Who's up for the Best Supporting Actor Oscar
When is an eight-time Oscar nominee a first-time nominee? When the person in question is PAUL NEWMAN and the category is Best Supporting Actor. Though he's received eight nods over the last 45 years (and won for 1986's ''The Color of Money''), Newman has never been recognized in this race. (Though come to think of it, the guy hasn't exactly built his career on supporting roles.) But the 77-year-old's quietly menacing turn as ''Road to Perdition'''s head gangster John Rooney should frighten enough voters into writing his name on their ballots.
Another Academy favorite, three-time nominee ED HARRIS (most recently up for 2000's ''Pollock''), stands to earn his third supporting nod (after 1995's ''Apollo 13'' and 1998's ''The Truman Show'') for his two affecting scenes as ''The Hours''' dying poet -- unless voters find the role too small. And after watching that heavy performance, they'll certainly appreciate the comic relief provided by CHRIS COOPER as dentally challenged orchid thief John Laroche in ''Adaptation.'' Though the veteran character actor has never been nominated, the 11 critics' awards he's racked up this year indicate that will soon change.
Other critics' picks could find themselves shut out of this crowded race. ALAN ARKIN picked up a prize from Boston critics for his turn as a disgruntled insurance executive in ''Thirteen Conversations About One Thing,'' but the film doesn't exactly have a high profile. Las Vegas critics winner JOHN C. REILLY delivered four strong performances this year -- in ''Chicago,'' ''The Hours,'' ''Gangs of New York,'' and ''The Good Girl.'' His ''Chicago'' role (thanks to his poignant ''Mr. Cellophane'' song and dance) has the strongest chance at a nod, though vote-splitting is certainly a danger. The same goes for ''The Lord of the Rings: The Two Towers'' costar VIGGO MORTENSEN, who's up against not only the aforementioned competition but also five other men from his film. WILLEM DAFOE (as porn hound and celeb hanger-on John Carpenter in ''Auto Focus''), RAY LIOTTA (vicious as ''Narc'''s corrupt police lieutenant), and ALFRED MOLINA (''Frida'''s philandering painter Diego Rivera) all have won praise, but a lack of overall support for their films could hurt.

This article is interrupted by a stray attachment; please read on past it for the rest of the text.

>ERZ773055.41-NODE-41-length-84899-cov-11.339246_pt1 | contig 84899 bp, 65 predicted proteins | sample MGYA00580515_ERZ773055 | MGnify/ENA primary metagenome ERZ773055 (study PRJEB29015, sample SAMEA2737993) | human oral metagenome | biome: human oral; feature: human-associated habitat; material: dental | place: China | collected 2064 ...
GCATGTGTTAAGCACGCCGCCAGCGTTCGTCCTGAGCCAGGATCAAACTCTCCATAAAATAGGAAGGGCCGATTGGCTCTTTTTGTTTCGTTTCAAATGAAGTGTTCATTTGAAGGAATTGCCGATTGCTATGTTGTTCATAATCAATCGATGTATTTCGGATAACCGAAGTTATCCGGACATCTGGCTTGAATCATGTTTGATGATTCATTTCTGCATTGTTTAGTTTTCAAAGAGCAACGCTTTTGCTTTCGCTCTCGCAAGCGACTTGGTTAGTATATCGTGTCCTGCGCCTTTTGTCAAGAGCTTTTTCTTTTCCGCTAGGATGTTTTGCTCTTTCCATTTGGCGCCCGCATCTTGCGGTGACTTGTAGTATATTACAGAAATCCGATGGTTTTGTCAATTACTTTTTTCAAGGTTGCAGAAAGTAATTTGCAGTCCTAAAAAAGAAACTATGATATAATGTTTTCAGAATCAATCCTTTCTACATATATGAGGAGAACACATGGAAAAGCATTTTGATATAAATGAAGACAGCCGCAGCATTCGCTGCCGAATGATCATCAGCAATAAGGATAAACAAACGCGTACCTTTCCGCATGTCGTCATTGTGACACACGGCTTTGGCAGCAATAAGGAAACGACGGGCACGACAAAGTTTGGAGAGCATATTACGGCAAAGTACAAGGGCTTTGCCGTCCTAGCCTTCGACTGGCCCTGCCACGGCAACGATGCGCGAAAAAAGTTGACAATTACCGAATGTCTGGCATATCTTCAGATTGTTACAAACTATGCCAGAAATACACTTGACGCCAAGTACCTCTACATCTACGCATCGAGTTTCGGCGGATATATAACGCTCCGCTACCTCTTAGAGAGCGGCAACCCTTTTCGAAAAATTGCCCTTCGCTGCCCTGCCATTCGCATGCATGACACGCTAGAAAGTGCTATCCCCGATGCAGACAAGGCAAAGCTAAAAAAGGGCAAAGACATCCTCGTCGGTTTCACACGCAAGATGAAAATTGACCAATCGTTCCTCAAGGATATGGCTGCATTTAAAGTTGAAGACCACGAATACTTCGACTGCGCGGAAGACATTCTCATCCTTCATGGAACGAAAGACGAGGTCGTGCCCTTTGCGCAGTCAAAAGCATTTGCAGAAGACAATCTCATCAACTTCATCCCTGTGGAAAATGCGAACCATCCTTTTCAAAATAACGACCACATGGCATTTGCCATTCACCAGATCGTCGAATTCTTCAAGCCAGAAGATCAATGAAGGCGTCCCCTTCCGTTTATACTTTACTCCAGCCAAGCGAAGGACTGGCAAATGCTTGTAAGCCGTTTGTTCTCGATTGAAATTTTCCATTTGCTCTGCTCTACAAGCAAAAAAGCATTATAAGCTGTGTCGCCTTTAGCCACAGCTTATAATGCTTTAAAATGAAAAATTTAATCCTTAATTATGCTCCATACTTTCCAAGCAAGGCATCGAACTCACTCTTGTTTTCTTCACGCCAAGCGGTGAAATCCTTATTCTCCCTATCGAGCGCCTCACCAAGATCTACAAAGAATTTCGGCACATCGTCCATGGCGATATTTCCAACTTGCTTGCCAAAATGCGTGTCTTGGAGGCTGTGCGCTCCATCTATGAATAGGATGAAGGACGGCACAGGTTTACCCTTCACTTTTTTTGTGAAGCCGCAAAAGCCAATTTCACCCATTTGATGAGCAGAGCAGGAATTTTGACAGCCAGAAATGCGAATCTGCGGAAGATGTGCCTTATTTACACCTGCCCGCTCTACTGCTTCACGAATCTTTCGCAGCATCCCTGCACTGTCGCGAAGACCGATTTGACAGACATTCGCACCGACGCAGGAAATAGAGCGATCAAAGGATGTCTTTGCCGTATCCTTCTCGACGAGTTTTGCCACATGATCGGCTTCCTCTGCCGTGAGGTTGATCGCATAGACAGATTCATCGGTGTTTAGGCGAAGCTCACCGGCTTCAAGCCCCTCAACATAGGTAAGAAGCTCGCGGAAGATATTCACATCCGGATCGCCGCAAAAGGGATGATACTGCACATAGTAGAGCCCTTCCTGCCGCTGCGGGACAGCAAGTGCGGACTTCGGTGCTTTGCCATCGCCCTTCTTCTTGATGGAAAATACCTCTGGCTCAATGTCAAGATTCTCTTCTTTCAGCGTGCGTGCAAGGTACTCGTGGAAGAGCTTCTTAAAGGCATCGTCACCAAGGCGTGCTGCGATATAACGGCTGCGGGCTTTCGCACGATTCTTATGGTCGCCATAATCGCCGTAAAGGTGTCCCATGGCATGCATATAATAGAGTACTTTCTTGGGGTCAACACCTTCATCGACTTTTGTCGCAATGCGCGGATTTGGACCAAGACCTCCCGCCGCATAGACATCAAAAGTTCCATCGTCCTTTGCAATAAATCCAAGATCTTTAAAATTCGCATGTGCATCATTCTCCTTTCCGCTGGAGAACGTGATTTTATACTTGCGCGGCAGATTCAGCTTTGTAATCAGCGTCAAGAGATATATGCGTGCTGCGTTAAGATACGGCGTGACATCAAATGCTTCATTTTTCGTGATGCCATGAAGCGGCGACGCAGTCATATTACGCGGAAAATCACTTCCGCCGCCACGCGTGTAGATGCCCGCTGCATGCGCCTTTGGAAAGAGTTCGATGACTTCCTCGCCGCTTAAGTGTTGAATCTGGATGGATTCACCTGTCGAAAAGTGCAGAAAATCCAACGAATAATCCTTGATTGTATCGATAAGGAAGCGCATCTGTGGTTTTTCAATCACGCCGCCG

To snag the last two slots, then, it helps to be frank. Guys named Frank, that is. DENNIS QUAID has already won a Globe nomination and a New York Film Critics Circle citation for his heartbreaking work as Frank Whitaker, the married businessman ashamed of his homosexuality in ''Far From Heaven.'' And CHRISTOPHER WALKEN, who won in this category for 1978's ''The Deer Hunter,'' provides much of the sentiment in ''Catch Me if You Can,'' playing Leonardo DiCaprio's forlorn father, Frank Abagnale Sr.